Why should we introduce a visual based communication system during early childhood, and why is it all the more critical when working with special needs? Well, because the world around us is getting increasingly complex, and the amount of information and stimulation that children have to cope with are putting immense pressure on them to learn more, younger and faster!

Visual communication is key to conveying complicated information. Imagine yourself as a grownup at your work place. When preparing a presentation that requires a certain amount of explanation (e.g. new business workflow) you are most likely to use a lot of graphs, charts, and graphics. The modern world for our children with special needs is even more complex than your work place might seem to you. Visuals help them grasp and process information with greater ease, especially because children with autism and special needs are very strong visual learners. Let's use their strengths to help them grow!

How VLAs help communicate 

  • Visually — pictures and illustrations.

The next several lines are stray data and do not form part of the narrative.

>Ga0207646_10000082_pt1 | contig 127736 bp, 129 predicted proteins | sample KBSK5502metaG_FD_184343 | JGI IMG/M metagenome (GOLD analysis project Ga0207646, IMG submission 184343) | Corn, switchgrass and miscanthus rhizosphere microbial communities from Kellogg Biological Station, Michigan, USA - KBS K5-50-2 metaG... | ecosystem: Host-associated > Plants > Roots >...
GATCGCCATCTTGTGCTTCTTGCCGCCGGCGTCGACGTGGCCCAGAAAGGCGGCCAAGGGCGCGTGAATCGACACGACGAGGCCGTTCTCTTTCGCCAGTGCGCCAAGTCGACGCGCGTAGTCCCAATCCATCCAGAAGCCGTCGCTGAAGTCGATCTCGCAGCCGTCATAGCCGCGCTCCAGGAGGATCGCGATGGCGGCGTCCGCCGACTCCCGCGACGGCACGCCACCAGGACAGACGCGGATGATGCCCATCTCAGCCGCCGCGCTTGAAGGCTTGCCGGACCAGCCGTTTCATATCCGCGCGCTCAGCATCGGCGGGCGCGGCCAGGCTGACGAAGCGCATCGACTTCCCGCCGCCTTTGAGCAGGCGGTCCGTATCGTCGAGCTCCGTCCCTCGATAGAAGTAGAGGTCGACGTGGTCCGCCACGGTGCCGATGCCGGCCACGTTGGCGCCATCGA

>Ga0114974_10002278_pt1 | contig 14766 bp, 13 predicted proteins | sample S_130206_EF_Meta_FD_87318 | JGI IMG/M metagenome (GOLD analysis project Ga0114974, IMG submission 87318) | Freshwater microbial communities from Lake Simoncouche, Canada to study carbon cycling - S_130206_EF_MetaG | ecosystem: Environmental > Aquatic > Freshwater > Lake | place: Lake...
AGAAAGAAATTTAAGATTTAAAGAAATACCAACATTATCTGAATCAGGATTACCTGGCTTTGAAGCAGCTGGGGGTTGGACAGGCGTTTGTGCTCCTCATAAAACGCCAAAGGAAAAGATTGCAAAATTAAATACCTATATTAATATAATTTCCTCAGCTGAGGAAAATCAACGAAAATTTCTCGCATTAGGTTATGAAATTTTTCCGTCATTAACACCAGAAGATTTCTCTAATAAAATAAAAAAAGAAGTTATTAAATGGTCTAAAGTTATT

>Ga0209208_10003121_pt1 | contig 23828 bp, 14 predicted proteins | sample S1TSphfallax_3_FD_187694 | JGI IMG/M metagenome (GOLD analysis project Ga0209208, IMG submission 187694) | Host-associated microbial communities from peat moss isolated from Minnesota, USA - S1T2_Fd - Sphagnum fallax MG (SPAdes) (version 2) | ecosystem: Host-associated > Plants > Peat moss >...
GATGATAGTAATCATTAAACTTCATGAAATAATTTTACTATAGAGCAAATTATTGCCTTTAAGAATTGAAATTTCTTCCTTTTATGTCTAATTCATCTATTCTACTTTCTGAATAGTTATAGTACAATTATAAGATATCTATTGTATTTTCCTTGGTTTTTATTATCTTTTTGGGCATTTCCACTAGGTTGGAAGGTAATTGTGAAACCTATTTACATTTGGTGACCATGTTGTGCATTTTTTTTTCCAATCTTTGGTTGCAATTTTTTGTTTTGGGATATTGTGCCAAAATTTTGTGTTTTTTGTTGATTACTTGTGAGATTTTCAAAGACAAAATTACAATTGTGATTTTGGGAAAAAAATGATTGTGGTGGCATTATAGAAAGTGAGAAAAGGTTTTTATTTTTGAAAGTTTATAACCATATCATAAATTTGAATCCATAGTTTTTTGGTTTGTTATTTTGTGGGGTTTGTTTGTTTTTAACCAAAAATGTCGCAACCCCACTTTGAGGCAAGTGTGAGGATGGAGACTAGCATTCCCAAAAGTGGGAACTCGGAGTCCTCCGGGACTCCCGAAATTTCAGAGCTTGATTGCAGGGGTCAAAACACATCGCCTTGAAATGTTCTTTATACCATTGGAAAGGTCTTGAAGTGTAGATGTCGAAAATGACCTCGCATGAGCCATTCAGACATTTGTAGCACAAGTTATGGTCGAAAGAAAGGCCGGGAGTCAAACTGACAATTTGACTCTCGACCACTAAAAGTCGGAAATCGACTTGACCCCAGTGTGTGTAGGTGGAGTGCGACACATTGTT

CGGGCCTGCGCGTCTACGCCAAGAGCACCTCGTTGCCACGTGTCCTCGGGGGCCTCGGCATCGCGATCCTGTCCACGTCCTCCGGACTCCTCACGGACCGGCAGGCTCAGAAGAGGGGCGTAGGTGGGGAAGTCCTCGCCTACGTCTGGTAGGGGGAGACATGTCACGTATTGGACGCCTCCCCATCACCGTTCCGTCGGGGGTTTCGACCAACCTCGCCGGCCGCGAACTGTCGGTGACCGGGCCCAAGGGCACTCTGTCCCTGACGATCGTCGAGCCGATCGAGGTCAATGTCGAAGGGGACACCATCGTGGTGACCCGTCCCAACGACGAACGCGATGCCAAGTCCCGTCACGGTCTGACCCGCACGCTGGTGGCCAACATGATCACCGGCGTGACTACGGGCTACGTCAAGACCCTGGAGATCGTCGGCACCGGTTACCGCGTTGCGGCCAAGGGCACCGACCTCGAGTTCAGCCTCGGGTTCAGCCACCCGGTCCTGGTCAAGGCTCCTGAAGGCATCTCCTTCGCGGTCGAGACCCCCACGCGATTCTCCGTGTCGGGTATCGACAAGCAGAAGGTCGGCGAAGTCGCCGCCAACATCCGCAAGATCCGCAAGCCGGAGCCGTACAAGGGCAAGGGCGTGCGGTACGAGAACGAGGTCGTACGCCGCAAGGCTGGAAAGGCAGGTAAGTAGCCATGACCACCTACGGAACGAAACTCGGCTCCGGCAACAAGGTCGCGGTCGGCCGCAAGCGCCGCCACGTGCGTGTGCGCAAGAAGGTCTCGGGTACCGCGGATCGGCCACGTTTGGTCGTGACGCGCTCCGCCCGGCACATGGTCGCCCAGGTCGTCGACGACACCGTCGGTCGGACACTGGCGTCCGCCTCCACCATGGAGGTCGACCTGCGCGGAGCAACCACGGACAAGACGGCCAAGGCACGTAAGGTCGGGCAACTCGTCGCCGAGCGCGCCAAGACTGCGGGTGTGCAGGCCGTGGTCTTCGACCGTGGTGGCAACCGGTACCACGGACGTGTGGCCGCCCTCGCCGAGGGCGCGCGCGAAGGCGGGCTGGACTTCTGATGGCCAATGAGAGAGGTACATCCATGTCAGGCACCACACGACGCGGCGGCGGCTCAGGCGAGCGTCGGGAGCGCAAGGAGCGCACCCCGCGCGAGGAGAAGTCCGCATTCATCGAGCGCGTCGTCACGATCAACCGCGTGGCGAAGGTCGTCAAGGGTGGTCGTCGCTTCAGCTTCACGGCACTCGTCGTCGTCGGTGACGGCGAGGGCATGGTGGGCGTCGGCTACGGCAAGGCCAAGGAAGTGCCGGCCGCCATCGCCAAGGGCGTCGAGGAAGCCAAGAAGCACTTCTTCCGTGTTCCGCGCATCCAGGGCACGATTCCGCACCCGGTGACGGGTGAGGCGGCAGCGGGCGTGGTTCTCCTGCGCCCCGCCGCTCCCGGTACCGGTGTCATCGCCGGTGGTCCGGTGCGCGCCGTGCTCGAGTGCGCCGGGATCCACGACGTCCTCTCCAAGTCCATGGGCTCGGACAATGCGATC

• Aurally — you verbalising in simple words what’s shown on the picture.
  • Linguistically — simple 1-2-3 word descriptions under each image.
  • Logically —every action, change and what follows next are played out in a logical order.
  • Kinaesthetically — if the action needs to be taught from scratch, you personally model it for them.


How VLAs work

  • By helping your child learn more effectively — children who are visual learners can process and retain information much faster and with more reliability. This will allow them to understand faster and reduce their anxiety.
  • By allowing your child to learn in a new way — When trying to convey complex information, a visual will often help children grasp a concept much quicker than with words and text. Presenting information, an action, or what’s coming next in pictures will give your child confidence to do it independently with time: 
    oh, I know what to do now…”, “this looks familiar”.
  • By increasing your child’s retention of important information — these children are far more likely to remember visuals rather than words. By showing images, you will help increase their understanding and memory of important details as well as develop the right habits from an early age.